How to Quickly Decide on Portable Generators and Accessories as Gifts

When deciding on portable generators and accessories for Christmas/Holiday or other gift giving events or just for personal use there are a few things to keep in mind so that you keep your choices appropriate and functional.

Making a few key decisions are needed to put you on the right track.

Before getting a portable generator or accessory as a gift or adding to your own emergency preparation these considerations are worthy of your time. Albeit everyone’s needs, wants, and expectations are different, asking and answering these questions will help you meet your objectives and make your buying decision more likely to a good one.

So where to start your questions?

thumbs_067930-3d-glossy-blue-orb-icon-alphanumeric-m01-clearFirst, decide what is the expected or anticipate use.

  1. Do you want a small tailgate/camping unit something in the 1500W range that will power a few small appliances or provide absolute basic minimal support in an emergency.
  2. Do you require a bit more power for the anticipated number of appliances or tools needed? A 3000 to 4000W generator can power a good number of household items at a reasonably economical rate of fuel consumption. This is also a great range for RVs.
  3. Do you want to power a large number of appliances or a household where a 6000 to 8000W generator will be plugged into a transfer switch and power the majority of the house or help handle power management to get the power needed throughout the house without worry of competing for available power.

 This is just the first consideration, I like to look at it two ways, what would I like to do vs, what is my minimal need. That way as you answer other questions you may adjust your range of need depending on answers to some of the following questions.

 Our favorite units in these various sizes:

Yamaha EF2000iS 1600/2,000 Watt 79cc OHV 4-Stroke Gas Powered Portable Inverter Generator (CARB Compliant)
Easily one of the best sellers and usable small generators. Click Here for : Yamaha EF2000i Full Review

 WEN 56352 3000/3500 Watt 212cc 7 HP OHV Gas Powered Portable Generator with Wheel Kit
WEN also has a couple of larger wattage choices giving you several options to choice from. Go Here for WEN 56352 Full Review

 Westinghouse WH7500E Portable Generator, 7500 Running Watts/9000 Starting Watts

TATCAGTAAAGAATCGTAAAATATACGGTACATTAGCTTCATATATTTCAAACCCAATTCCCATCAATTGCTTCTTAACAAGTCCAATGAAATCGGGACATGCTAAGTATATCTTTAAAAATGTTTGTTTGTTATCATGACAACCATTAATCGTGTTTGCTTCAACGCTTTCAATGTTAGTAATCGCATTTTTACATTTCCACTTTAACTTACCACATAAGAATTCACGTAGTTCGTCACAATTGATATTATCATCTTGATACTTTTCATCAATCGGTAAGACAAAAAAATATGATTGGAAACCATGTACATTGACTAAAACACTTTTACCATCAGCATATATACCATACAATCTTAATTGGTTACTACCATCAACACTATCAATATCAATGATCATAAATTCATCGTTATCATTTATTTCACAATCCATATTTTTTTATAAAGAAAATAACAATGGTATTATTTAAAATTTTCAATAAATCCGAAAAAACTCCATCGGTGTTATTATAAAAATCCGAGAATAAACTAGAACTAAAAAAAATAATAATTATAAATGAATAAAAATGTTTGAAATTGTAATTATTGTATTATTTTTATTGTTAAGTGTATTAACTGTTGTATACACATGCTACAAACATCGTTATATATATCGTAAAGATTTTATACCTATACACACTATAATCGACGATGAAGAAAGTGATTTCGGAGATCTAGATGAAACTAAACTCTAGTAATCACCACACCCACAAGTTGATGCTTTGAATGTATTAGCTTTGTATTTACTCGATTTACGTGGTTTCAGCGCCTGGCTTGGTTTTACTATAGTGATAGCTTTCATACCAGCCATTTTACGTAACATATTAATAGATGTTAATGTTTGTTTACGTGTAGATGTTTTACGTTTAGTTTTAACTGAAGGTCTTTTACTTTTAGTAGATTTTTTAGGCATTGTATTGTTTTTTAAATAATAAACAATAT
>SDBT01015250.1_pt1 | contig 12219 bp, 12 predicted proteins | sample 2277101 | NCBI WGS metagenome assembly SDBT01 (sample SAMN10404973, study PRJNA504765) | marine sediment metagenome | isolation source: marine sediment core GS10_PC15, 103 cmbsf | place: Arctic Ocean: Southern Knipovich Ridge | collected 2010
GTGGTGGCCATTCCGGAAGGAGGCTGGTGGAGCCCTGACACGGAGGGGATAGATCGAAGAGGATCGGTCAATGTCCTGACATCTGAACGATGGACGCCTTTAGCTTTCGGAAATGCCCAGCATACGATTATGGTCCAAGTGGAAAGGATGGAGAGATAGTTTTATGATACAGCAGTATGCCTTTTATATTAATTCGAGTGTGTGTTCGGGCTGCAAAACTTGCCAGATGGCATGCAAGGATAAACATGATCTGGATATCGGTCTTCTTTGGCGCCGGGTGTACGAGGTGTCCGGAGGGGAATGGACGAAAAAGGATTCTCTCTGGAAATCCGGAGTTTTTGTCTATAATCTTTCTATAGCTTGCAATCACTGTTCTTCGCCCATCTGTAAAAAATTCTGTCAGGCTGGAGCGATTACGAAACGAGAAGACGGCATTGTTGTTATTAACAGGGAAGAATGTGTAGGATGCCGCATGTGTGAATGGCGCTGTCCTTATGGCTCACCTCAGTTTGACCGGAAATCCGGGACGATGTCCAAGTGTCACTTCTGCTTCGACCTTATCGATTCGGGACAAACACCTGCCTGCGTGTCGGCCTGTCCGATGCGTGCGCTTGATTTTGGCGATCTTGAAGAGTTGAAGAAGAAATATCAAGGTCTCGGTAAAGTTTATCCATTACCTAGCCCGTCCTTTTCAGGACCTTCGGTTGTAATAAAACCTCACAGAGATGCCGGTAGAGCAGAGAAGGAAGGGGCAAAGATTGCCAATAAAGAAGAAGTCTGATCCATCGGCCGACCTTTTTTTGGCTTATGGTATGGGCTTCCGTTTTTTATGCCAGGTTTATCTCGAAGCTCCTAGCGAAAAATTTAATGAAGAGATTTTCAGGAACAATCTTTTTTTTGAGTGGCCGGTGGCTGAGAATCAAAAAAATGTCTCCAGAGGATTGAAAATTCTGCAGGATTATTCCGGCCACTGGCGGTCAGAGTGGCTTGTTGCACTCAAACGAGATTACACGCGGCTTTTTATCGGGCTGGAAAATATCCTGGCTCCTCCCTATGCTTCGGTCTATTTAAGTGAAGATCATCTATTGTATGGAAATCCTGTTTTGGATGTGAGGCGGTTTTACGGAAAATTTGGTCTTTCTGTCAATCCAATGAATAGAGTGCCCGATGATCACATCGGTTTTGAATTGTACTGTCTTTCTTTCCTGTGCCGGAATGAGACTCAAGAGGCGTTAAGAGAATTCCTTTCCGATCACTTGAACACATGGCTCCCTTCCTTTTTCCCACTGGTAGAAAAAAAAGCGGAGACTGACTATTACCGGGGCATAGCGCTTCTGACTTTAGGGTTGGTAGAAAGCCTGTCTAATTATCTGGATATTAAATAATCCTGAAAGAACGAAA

This is one of the new hot sellers and we really like this one: Go Here for the Westinghouse WH7500 Review

Generac 5735 GP17500E 17,5000 Watt 992cc OHVI Gas Powered Portable Generator with Electric Start
For those in real demand of power you have to consider this one. The Generac 17500E Review

thumbs_067931-3d-glossy-blue-orb-icon-alphanumeric-m02-clearSecond question is a logistics consideration:

What will the fuel availability and expected power need look like?

  1. The larger the size of generator the more fuel consumption you can expect. Most manufactures publish a 50% load run time expectation which typically gets the user an 8 to 12 hour run per tank. On small 1500W generators you will have around a gallon or two tank size. On medium wattage units you’ll have 4 to 6 gallons and on larger portable generators you can have over 8 gallons to achieve the run times.
  2. The consideration here will be your intended use and fuel availability. If you’re in RV mode or other recreational use it’s likely that fuel should be readily available and it’s easy to say that you bring a 2 to 5 gallon gas can along to meet an expected 2 or 3 day outing. However, if you’re in an emergency situation where the latest storm has taken out your power and fuel deliveries to your area could be delayed, you’ll want to balance power need with what you can safely store for long periods of times.
  3. Fuel supply can be via small storage containers like those below this section or you may be able to use your car or truck’s fuel with a little effort. If you know you’re in a limited supply area you may go with a larger tank for storage such as at your cabin or ranch.
  4. If you plan on using 10 plus gallons a day to meet your power wants or needs you better be sure you can meet the fuel consumption requirements. At 5 days alone you could need over 50 gallons of fuel, let alone for a two week period.

 This is where the minimal need comes in and if using a larger generator you may be able to economize with low load to extend your use, but just by the very nature of a larger engine it’s likely not to be as efficient as a small one built to get maximum economics.

 For fuel storage here are a couple of items I discovered on our favorite online shopping source.

No-Spill 1405 2-1/2-Gallon Poly Gas Can (CARB Compliant)